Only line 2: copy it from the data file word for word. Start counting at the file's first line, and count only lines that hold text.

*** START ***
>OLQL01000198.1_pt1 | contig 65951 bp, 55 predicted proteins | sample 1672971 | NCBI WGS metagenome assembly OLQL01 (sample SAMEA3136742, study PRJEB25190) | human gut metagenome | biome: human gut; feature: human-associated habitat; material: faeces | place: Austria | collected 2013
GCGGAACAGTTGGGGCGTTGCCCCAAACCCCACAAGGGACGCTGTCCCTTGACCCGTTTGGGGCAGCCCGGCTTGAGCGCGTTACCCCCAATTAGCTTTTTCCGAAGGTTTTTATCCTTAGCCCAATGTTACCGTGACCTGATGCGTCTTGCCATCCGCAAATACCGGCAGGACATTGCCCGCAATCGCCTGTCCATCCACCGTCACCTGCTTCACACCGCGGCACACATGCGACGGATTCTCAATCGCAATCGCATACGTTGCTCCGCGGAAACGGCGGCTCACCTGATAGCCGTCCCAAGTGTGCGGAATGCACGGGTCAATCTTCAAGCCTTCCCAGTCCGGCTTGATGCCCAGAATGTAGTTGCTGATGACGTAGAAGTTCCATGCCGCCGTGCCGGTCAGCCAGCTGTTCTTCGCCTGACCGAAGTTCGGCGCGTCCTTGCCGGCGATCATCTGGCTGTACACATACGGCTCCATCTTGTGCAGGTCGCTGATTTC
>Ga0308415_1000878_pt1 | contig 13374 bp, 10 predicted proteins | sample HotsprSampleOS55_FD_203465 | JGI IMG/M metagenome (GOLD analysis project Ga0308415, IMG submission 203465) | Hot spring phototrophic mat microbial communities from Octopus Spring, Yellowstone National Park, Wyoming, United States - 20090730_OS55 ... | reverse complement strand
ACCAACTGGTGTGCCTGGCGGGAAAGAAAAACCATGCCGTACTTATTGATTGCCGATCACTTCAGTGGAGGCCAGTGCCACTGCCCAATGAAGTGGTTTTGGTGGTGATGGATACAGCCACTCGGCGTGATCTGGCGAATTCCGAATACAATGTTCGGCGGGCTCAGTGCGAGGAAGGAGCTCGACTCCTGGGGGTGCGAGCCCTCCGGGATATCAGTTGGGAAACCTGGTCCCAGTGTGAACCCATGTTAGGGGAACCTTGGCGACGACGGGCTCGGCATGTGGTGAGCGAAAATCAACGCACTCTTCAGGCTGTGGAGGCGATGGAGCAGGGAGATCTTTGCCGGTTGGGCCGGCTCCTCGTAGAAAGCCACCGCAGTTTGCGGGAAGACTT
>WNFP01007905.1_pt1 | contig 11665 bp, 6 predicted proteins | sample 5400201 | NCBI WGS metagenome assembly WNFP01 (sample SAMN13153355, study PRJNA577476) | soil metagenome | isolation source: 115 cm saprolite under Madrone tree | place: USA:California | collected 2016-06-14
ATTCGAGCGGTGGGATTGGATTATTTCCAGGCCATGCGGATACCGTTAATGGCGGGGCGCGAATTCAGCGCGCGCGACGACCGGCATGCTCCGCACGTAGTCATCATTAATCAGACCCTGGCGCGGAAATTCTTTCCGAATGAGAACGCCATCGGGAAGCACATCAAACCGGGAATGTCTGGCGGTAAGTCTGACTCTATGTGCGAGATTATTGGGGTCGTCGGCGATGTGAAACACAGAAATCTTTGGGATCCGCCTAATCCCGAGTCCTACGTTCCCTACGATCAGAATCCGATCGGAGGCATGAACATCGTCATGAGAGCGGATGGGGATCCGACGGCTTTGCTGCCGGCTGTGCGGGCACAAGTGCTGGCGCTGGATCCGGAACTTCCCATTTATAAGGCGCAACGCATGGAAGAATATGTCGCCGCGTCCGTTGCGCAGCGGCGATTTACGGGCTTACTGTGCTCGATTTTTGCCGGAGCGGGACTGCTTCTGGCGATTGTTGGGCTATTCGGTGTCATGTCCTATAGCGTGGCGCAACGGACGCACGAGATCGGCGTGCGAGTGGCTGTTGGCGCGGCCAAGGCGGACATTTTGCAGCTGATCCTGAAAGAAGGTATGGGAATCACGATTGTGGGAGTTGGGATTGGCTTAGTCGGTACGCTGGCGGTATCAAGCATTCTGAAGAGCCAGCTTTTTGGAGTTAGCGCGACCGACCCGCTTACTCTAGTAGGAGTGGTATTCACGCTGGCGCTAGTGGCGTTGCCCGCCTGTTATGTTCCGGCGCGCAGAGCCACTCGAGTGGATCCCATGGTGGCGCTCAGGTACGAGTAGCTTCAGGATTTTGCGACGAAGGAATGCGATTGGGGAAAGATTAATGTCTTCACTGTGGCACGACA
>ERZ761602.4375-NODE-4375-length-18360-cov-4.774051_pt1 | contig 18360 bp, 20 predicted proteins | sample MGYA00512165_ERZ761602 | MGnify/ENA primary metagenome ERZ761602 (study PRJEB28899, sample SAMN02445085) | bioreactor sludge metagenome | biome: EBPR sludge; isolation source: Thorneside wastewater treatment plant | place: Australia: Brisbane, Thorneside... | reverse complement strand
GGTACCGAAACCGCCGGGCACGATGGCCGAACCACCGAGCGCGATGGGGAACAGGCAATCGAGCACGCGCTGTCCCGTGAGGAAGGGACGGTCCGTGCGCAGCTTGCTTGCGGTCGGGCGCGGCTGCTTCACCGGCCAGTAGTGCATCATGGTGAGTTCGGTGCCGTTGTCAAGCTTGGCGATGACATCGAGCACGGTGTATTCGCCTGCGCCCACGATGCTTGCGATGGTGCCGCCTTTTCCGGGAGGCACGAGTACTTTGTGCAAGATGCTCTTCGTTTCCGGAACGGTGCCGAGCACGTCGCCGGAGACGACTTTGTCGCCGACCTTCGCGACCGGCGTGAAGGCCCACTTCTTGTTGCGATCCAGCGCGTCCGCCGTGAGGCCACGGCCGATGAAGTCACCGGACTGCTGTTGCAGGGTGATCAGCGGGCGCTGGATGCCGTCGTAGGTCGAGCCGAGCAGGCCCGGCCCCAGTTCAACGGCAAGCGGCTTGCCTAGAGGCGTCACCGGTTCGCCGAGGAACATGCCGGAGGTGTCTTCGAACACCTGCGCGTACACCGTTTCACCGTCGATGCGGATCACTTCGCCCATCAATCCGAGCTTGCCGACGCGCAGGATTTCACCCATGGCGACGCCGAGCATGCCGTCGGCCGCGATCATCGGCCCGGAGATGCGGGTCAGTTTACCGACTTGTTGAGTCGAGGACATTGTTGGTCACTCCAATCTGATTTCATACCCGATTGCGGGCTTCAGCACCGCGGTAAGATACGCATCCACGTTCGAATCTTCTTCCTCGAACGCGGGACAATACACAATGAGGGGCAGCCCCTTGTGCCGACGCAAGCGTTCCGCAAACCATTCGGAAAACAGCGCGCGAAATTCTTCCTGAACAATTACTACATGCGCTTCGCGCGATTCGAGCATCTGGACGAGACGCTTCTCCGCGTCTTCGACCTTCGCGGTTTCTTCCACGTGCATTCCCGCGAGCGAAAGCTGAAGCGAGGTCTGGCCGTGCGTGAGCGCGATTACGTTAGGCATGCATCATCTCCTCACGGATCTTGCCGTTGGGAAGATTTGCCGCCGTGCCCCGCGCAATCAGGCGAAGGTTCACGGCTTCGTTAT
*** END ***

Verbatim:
GCGGAACAGTTGGGGCGTTGCCCCAAACCCCACAAGGGACGCTGTCCCTTGACCCGTTTGGGGCAGCCCGGCTTGAGCGCGTTACCCCCAATTAGCTTTTTCCGAAGGTTTTTATCCTTAGCCCAATGTTACCGTGACCTGATGCGTCTTGCCATCCGCAAATACCGGCAGGACATTGCCCGCAATCGCCTGTCCATCCACCGTCACCTGCTTCACACCGCGGCACACATGCGACGGATTCTCAATCGCAATCGCATACGTTGCTCCGCGGAAACGGCGGCTCACCTGATAGCCGTCCCAAGTGTGCGGAATGCACGGGTCAATCTTCAAGCCTTCCCAGTCCGGCTTGATGCCCAGAATGTAGTTGCTGATGACGTAGAAGTTCCATGCCGCCGTGCCGGTCAGCCAGCTGTTCTTCGCCTGACCGAAGTTCGGCGCGTCCTTGCCGGCGATCATCTGGCTGTACACATACGGCTCCATCTTGTGCAGGTCGCTGATTTC